New Skills required to Collaborate with Cognitive Tech Co-workers
April 19, 2018
There was only nervous laughter, reports Andrew Kucheriavy (@ky4ep), Founder and CEO of Intechnic, when Sophia, a humanoid robot powered by artificial intelligence (AI), told 60,000 participants at the latest Web Summit in Lisbon, Portugal, “We will take your jobs.” Sophia joins a chorus of other voices warning members of the current workforce their jobs are at risk. How alarmed should the workforce be? New technologies have historically resulted in job losses as machines mastered tasks once the sole province of human laborers only to create more, better paying, jobs. Here’s another bit of good news: Many analysts predict the future will be one characterized by human/machine collaboration rather than a future characterized by massive unemployment.
Human/machine collaboration in the workplace
As noted above, machines have historically “replaced” humans when introduced into the workplace. So why are so many pundits now predicting a future in which humans and machines collaborate? Deloitte Consulting principals, Anthony Abbatiello and Jeff Schwartz, along with their colleague Sharon Chand, a principal at Deloitte & Touche, explain advances in AI are still a ways from mastering most human skills. They write, “Intelligent automation is marching steadily toward wider adoption, yet despite some sky-is-falling predictions, robotics, cognitive, and artificial intelligence technologies are unlikely to displace most human workers. Rather, in the near future, human workers and machines will likely work together, complementing each other’s efforts in a single loop of productivity. Emerging intelligent solutions offer opportunities to automate some repetitive low-level tasks but, perhaps more importantly, may augment human performance. This could free up individuals to focus on more ‘human’ aspects of work that require empathic problem-solving abilities, social skills, and emotional intelligence.”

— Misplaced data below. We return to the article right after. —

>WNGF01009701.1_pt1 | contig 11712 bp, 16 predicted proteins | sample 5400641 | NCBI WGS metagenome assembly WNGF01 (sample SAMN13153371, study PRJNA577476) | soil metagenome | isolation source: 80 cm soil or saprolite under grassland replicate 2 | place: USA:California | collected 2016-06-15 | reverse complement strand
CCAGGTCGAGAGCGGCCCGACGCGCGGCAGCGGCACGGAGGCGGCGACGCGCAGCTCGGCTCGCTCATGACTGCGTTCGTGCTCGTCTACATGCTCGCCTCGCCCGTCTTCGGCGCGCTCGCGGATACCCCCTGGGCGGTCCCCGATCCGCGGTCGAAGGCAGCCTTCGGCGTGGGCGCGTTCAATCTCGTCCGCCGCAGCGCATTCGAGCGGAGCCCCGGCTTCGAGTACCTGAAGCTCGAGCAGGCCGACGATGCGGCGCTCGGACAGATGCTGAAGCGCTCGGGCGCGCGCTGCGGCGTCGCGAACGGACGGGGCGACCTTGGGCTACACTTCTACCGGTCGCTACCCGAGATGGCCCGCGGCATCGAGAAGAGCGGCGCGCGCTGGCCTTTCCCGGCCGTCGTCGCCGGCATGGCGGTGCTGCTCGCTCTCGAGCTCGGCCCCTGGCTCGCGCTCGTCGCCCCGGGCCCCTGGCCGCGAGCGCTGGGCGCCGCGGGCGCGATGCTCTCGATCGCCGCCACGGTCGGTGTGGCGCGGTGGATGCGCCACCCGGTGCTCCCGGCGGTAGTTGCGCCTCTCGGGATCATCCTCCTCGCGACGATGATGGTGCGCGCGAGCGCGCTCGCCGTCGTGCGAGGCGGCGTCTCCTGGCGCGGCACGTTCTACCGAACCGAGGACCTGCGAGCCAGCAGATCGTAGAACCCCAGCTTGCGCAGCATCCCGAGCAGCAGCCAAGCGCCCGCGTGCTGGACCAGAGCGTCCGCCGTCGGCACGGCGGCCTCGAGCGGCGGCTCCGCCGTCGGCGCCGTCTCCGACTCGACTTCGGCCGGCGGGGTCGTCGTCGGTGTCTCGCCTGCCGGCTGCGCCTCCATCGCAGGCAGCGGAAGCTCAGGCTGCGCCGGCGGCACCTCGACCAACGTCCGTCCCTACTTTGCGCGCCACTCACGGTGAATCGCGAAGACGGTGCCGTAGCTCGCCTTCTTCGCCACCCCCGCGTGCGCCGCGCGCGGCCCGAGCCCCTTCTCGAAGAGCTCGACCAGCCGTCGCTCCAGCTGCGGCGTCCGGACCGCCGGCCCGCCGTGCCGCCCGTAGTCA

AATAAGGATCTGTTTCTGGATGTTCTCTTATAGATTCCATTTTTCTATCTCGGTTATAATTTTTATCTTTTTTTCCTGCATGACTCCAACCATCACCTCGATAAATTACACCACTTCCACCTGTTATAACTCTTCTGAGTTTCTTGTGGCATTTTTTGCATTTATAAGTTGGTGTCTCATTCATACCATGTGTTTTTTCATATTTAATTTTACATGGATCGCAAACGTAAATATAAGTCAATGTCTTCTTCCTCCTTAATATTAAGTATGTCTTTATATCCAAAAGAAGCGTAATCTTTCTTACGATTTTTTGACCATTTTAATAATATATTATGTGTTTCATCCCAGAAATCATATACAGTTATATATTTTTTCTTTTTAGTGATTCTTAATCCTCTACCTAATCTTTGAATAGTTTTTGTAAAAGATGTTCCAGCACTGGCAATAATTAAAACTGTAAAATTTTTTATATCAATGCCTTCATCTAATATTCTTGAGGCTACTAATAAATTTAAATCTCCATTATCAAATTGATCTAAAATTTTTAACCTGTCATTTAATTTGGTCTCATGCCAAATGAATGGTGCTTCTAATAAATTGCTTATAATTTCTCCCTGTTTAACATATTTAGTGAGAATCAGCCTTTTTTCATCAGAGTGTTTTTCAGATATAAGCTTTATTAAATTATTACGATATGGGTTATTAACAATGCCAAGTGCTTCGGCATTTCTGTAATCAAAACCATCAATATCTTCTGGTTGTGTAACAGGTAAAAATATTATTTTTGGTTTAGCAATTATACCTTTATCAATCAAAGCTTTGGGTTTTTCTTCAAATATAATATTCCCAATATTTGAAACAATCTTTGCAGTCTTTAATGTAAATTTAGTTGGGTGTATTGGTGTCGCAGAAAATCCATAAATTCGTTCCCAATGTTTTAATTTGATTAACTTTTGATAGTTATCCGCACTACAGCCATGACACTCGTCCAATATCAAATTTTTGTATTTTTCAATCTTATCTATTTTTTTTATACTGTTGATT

Most analysts agree humans need to adapt their skill sets and their mindsets to work with cognitive machines. Some analysts insist machines must also adapt. For example, James Guszcza (@JamesGuszcza), U.S. chief data scientist at Deloitte Consulting, asserts, “At a business level, AI projects often fail to deliver desired outcomes because they are not designed to promote smart adoption by human users. Human-centered design of AI algorithms is therefore crucial.” At Enterra Solutions®, we prefer to think of cognitive technologies as augmenting human performance. That mindset means every solution is designed with a human collaborator in mind, starting with the incorporation of natural language processing. As Guszcza concludes, “Smart technologies are unlikely to engender smart outcomes unless they are designed to promote smart adoption on the part of human end users. Successful applications of AI hinge on more than big data and powerful algorithms — human-centered design is also crucial.” He’s correct; but, that’s a topic for another article. In this article, I want to discuss the human side of collaboration.
Re-skilling the workforce for human/machine collaboration
There can be little doubt the future business landscape will be populated by firms employing both humans and cognitive machines. Sooraj Shah (@Sooraj_Shah) reports, “In a survey by software company Pegasystems, which polled almost 400 senior executives across financial services, insurance, manufacturing, telecoms and media, public sector and retail, about their views on the increased role that artificial intelligence and automation in the workplace. The vast majority of respondents — 86 per cent — said they were comfortable with the introduction of machine ‘co-workers’ into the workplace, and more than two thirds (67 per cent) said that in the years to come they would expect the term ‘workforce’ to cover both intelligent machines and their human colleagues.”